A system of classification allows for correct diagnosis of abdominal contour deformities. 39 Specific surgical planning should be based on a diagnostic classification, to ensure appropriate and individualized treatment of each case, increasing the patient’s self-esteem and improving the functional status of the abdominal wall.

• Patients with type I deformities present with isolated lipodystrophy of the abdominal wall, and suction-assisted lipectomy is indicated.

Type II deformities include lipodystrophy and moderate skin flaccidity, with or without diastasis. A mini-abdominoplasty is indicated, and this may be performed by videoendoscopy if the surgeon is familiar with the technique. Complementary liposuction may also be indicated.

• Lipodystrophy together with accentuated skin flaccidity and muscle diastasis, with or without eventration, defines type III deformities, and a classic abdominoplasty is indicated.

Type IV patients present the same deformities as type III patients, together with a vertical scar from previous surgery. A classic abdominoplasty with a vertical incision is indicated.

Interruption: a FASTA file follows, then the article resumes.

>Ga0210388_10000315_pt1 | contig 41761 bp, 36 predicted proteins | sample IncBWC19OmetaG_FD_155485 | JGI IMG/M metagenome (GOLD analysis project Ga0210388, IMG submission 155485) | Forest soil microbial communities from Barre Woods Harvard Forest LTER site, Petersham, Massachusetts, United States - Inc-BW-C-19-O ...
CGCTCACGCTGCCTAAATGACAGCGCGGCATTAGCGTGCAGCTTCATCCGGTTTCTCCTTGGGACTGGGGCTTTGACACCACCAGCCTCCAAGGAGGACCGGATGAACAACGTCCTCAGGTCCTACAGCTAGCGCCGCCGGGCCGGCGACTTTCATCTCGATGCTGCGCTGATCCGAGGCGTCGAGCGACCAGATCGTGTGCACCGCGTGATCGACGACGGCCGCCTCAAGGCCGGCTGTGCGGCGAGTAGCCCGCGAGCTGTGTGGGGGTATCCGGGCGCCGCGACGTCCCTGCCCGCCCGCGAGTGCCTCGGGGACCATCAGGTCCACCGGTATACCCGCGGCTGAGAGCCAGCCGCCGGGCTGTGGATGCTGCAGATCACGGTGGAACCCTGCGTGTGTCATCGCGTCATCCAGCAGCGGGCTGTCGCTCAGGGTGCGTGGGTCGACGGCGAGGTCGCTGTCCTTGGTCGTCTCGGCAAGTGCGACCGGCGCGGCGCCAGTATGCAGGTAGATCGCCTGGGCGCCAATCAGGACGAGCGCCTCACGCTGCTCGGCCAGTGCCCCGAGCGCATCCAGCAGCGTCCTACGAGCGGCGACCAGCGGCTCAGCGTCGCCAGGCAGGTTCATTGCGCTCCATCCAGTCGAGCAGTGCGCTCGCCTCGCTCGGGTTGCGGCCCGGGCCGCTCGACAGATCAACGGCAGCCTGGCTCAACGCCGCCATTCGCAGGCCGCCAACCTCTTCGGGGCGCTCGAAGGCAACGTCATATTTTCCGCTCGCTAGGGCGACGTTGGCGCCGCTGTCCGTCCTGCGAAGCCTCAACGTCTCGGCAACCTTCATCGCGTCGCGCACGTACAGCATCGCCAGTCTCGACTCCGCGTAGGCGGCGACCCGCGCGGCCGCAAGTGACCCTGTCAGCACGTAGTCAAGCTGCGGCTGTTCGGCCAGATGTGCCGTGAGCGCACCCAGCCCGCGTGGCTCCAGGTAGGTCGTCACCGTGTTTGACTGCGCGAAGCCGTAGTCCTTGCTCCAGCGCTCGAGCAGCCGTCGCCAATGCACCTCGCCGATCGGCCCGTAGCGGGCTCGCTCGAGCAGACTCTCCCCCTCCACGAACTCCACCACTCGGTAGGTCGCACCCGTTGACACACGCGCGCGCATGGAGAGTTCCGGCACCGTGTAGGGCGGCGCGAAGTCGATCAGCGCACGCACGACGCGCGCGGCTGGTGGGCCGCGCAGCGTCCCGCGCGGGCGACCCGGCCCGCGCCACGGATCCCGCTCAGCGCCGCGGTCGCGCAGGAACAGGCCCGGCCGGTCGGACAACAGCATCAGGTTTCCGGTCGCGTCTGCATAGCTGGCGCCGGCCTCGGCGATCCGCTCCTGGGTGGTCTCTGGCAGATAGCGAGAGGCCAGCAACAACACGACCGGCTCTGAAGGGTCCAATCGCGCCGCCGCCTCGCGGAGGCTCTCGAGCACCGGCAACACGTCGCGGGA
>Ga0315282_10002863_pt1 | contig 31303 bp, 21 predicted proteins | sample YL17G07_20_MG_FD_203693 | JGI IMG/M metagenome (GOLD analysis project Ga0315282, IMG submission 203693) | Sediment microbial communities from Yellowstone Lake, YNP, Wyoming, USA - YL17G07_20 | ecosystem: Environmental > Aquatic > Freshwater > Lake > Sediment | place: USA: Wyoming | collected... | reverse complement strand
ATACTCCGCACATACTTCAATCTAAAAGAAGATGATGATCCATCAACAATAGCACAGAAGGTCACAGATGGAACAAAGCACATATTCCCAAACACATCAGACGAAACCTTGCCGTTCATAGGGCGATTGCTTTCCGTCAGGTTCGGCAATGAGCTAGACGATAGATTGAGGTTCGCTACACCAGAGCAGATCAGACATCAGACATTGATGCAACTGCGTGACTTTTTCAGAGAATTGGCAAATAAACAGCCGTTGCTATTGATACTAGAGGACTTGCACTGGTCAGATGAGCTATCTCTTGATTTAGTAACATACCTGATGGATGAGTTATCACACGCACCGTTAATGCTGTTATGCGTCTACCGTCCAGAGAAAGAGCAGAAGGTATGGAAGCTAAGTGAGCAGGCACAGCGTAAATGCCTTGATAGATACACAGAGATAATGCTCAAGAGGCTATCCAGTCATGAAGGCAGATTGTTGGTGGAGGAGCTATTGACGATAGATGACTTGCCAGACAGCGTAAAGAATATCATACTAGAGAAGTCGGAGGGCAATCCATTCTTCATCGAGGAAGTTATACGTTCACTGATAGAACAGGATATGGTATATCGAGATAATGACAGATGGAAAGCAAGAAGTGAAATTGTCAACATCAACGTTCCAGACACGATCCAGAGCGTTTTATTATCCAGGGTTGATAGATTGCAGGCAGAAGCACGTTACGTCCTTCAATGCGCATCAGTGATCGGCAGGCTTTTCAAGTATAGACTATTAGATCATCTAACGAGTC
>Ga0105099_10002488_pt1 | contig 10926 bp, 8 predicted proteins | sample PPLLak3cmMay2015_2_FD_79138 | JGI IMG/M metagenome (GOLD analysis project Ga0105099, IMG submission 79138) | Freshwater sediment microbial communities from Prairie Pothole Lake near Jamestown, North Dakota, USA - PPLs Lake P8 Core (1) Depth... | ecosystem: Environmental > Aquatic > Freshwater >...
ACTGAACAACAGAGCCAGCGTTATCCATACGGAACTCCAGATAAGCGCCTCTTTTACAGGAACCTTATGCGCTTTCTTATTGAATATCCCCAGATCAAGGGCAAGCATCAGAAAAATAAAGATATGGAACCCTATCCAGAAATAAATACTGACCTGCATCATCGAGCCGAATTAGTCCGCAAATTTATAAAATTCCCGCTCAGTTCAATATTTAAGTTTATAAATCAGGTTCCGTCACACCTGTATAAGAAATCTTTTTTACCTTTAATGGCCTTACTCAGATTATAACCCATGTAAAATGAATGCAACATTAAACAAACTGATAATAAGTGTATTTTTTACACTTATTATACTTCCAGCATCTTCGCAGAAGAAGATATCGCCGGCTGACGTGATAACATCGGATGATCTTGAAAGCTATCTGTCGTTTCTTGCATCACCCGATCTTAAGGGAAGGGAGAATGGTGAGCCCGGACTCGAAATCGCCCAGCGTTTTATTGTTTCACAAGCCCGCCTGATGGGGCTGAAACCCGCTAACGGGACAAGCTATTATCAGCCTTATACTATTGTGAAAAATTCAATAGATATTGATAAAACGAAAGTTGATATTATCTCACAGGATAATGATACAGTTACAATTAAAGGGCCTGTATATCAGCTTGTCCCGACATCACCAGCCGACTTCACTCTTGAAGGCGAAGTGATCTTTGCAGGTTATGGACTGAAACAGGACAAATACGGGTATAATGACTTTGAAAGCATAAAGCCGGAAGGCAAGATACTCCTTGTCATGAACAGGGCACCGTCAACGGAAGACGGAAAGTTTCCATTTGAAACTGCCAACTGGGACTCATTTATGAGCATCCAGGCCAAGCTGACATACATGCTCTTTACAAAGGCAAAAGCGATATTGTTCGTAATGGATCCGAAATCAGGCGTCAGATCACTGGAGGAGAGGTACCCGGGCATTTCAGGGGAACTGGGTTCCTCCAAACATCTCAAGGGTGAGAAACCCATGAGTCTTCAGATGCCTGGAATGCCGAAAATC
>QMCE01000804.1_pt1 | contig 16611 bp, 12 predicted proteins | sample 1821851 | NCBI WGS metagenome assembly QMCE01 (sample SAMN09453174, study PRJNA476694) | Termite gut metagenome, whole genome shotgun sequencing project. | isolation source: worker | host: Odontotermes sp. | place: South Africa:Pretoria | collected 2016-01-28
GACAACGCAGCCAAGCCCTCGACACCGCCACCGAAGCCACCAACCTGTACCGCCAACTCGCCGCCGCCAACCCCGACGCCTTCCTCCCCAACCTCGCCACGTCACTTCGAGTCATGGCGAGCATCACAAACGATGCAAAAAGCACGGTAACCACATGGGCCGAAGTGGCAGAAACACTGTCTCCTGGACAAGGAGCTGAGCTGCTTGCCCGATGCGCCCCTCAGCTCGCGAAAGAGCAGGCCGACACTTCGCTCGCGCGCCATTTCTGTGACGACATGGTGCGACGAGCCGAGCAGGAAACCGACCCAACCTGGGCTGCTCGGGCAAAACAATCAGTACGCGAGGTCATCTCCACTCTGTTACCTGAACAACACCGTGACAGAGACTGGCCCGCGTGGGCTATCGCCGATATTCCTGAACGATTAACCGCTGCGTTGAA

The principles of my technique have remained over these 30 years and include the aesthetic positioning of the final scar so that the incision is placed immediately above the pubic area with a horizontal lateral extension, curving slightly upward, to be hidden inside the current beach attire. There may be a certain variability, dictated by the patient’s preference for bathing trunks. 40–47

Undermining of the abdominal flap is done over the muscle fascia, reaching the costal margins. Muscle diastasis is repaired through plication of the rectus abdominis aponeurosis, without opening the muscle fascia, as had been done previously. This reinforcement of the abdominal wall, which I first proposed, 38 begins at the xiphoid process to correct epigastric protrusion and extends down to the pubis. Strong nonabsorbable sutures are placed in an “X” fashion, inverting the knot, approximating the aponeurosis of the rectus abdominis muscle (Fig. 15).